When the second wave of English Puritans arrived in the US in 1620, they established themselves in the Charlestown neighborhood, only to jump across the Charles River to establish Boston in 1630. Today, Boston proper consists of 23 neighborhoods, ranging from enclaves like Little Italy and Chinatown, to historic areas like Beacon Hill with its old gas lamps, to the more recently developed ones along the waterfront, such as the Seaport District, packed with conference spaces, swish new hotels, and the Institute of Contemporary Art. Here are some of the city’s most noteworthy neighborhoods for first-timers to Boston.
Back Bay — Once a tidal bay, this elegant Boston neighborhood is filled with Victorian brownstones and National Historic Landmark buildings, such as Trinity Church. The area also has lots of posh shops and restaurants, particularly along Newbury Street where you’ll find art galleries, edgy boutiques, and designer stores, like Chanel and Giorgio Armani. In many ways, the Back Bay could be considered the heartbeat of Boston, due to the density of shops, hotels, residences, and iconic structures such as the Boston Public Library and the John Hancock Building, the tallest building in New England. Copley Place and the Prudential Center are two big indoor shopping malls. The latter also houses Eataly Boston, a large Italian dining and gourmet food emporium selling everything from bottarga and burrata to crunchy chocolate-coated torrone. Back Bay is also where you’re most likely to spot a celebrity and where the New England Patriots’ quarterback, Tom Brady, lives with his family — so keep your eyes peeled.
Beacon Hill — With its original gas-lit street lamps, brick sidewalks, and Federal-style row houses embellished with ornate iron work and decorative doors, Beacon Hill ranks as the most picturesque neighborhood in the city. The area has long housed some of the city’s most illustrious families with early residents including Louisa May Alcott, Nathaniel Hawthorne, Robert Frost, and Sylvia Plath.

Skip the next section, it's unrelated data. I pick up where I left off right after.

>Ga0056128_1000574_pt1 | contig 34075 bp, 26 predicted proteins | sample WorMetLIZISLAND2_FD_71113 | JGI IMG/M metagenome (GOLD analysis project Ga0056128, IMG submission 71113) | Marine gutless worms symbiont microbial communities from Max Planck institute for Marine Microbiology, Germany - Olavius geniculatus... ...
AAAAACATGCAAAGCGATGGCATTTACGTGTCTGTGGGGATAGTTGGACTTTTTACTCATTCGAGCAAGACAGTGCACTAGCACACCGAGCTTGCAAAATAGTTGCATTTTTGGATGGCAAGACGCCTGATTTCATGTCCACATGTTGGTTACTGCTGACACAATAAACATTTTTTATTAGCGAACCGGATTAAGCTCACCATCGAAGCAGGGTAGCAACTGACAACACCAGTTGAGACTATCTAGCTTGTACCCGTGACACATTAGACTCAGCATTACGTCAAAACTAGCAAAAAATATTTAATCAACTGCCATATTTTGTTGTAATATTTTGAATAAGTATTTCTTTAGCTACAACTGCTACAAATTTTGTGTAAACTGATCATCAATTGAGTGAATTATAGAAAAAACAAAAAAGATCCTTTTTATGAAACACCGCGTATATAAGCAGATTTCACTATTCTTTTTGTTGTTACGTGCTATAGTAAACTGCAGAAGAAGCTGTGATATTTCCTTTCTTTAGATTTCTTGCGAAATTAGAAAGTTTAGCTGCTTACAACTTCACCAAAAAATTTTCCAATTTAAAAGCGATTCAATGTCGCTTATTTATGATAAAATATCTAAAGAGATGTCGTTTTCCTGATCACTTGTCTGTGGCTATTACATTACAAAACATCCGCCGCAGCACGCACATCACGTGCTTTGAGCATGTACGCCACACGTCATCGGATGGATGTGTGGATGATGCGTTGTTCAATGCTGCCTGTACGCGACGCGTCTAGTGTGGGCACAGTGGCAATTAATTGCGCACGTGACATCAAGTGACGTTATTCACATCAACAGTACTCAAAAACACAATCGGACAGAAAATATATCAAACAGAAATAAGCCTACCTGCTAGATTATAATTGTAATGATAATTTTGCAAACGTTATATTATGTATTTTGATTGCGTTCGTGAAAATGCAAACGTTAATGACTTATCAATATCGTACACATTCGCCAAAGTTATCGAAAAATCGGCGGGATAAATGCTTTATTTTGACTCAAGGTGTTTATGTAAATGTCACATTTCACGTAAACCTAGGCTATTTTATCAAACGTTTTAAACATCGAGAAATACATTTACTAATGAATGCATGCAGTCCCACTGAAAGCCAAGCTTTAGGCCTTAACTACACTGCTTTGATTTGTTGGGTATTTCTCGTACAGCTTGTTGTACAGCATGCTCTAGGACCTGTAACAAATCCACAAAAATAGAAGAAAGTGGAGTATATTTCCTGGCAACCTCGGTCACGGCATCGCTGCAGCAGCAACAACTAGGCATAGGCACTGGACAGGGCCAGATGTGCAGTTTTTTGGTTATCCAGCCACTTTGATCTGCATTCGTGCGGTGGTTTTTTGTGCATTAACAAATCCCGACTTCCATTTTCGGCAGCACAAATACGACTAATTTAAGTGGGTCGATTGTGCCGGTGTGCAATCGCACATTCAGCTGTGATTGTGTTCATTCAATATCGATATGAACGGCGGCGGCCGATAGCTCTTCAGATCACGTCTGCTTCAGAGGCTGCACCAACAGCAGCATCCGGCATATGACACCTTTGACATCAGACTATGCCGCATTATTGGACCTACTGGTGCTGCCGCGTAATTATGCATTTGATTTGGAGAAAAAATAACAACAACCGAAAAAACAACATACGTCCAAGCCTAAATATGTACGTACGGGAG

The gilded-dome Massachusetts State House, designed by Charles Bulfinch and open for tours, sits at the top of Beacon Hill, which overlooks Boston Common, the oldest public park in the US. From the Boston Common Visitors Center, you can begin walking the Freedom Trail, a 2.5-mile walking path that tells the story of Boston’s early history.
At the bottom of the hill, Public Garden, the first botanical garden in the nation, is home to the famous Swan Boats, a fleet of century-old pontoon pleasure boats that visitors can take for a ride on the Lagoon for just a few dollars. Along the brick sidewalks of Charles Street, at the bottom of Beach Hill, are antique stores, art galleries, cafes, restaurants, and shops like Savenor’s Market, where chef Julia Child used to buy her meat.
Chinatown-Leather District — Boston’s Chinatown is the third largest Chinatown in the US, behind the ones in Manhattan and San Francisco. Enter through the massive ceremonial gate, a gift from the city of Taipei, and enjoy the hustle and bustle of this densely populated neighborhood. There you’ll find several restaurants and bakeries selling chewy treats, along with shops stuffed with imported Chinese vegetables, noodles, sauces, health tonics, and cookware.
Just east of Chinatown, the Leather District was home to Boston’s leather industry and leather wholesalers. The 19th-century brick buildings originally housed offices and workshops; now, they hold a variety of commercial businesses and residents who enjoy the spacious lofts in the area.